Why Seeking Jobs Abroad Is Not An Option For Young Nigerians

Among Nigeria's economic challenges, youth unemployment remains the most formidable. Official statistics on unemployment in Nigeria often underestimate the severity of the problem. The World Bank proposed strategies for addressing youth unemployment in Nigeria.

One is the creation of safe and legal labour migration pathways for young Nigerians to seek job opportunities in other countries. This would be in contrast with the current illegal and perilous migration patterns. The proposals are laudable, as there are acute shortages of skilled workers in some developed countries. The U.S., Canada and the UK have introduced special visas for attracting skilled workers from other countries. Workers from Asia, especially India, have benefited from these opportunities. 

The World Bank proposes that countries of destination looking to fill labour shortages provide high-quality and industry-relevant training to potential migrants and nonimmigrants in Nigeria. This, it argues, would increase the global stock of workers and contribute to a brain gain. This proposal is theoretically sound. But it poses a number of questions. Innovation and disruptive technologies have become salient components of industrialised economies. Robotics, 3-D printing, precision machining, data analytics, bioinformatics, digital imaging, design and animation all feature prominently. Not many young Nigerian possess these frontier skills.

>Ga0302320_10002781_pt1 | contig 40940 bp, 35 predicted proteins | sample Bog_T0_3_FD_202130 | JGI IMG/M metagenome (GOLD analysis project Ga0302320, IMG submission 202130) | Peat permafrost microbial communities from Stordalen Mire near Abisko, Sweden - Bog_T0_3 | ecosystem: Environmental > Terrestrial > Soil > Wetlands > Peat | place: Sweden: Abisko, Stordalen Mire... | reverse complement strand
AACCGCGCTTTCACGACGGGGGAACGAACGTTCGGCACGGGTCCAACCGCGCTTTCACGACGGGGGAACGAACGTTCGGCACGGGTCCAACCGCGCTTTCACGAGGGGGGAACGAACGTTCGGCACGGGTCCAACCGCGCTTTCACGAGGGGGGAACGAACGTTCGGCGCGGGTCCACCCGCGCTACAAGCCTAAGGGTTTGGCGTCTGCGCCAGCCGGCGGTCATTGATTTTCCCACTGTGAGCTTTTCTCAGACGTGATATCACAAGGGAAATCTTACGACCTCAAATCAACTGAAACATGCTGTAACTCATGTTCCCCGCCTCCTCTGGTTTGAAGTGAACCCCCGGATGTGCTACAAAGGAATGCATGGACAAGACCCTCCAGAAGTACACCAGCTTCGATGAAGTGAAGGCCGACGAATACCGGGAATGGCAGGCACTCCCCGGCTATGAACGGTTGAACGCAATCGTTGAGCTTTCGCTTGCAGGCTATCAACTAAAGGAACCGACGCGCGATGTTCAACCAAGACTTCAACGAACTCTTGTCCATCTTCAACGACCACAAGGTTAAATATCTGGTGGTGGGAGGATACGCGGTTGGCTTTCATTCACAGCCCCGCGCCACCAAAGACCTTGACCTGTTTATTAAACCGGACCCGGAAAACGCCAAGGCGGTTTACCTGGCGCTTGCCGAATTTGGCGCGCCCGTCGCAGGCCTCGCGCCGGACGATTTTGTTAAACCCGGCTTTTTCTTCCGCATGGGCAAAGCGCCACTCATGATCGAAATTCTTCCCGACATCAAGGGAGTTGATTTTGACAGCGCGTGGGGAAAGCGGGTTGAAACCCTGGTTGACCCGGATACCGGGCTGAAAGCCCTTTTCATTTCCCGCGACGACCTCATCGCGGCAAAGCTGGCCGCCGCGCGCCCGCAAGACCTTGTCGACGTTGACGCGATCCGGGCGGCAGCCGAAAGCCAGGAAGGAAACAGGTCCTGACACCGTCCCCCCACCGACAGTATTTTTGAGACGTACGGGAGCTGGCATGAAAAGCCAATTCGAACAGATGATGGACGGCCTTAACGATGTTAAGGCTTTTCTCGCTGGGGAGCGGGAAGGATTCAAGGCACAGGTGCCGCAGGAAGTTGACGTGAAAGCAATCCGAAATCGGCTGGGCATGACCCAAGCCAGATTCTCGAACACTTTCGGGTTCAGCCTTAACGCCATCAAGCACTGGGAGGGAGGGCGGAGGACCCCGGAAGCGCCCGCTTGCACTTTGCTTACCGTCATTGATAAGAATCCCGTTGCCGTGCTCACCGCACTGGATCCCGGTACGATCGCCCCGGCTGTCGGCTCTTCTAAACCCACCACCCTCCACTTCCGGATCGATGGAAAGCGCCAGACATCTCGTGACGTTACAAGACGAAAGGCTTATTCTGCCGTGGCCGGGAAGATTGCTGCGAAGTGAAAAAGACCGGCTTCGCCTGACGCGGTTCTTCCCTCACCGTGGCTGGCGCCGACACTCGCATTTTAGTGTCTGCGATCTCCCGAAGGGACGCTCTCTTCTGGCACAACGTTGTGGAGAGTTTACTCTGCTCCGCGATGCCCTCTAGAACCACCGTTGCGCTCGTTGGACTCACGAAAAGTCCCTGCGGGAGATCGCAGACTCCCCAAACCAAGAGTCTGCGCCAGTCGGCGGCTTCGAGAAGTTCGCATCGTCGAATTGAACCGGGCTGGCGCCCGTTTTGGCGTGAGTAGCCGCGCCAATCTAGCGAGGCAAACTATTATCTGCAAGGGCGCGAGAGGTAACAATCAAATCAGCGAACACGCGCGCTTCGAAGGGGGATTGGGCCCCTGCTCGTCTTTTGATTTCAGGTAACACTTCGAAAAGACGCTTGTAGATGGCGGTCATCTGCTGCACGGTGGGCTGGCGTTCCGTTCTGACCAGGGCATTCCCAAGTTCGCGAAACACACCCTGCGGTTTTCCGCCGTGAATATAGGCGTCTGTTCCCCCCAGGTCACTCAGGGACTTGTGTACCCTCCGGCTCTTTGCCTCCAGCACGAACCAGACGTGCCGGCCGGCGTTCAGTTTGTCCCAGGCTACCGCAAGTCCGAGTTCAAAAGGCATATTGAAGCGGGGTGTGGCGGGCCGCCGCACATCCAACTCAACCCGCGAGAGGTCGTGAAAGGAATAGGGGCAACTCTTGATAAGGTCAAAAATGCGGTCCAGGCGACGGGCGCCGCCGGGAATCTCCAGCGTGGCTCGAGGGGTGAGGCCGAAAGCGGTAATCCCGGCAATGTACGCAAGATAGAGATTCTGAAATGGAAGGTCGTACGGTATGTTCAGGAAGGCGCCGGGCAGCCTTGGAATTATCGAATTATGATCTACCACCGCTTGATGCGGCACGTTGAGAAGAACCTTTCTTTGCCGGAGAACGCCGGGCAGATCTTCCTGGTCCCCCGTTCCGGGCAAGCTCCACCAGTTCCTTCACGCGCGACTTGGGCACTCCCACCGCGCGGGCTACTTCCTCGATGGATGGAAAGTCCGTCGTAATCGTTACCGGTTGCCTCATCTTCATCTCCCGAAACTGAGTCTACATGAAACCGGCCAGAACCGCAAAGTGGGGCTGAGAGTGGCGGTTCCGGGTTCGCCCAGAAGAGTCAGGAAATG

This lack of skills is not only a Nigerian problem; it is pervasive across Africa. This explains it why much of labour migration - about 80% - in Africa is intra-regional, rather than international. It consists mainly of unskilled workers. Without addressing the problems of skills mismatch and the lack of digital skills, young Nigerians will continue to miss out on opportunities in the global labour market, writes Stephen Onyeiwu for The Conversation.

InFocus

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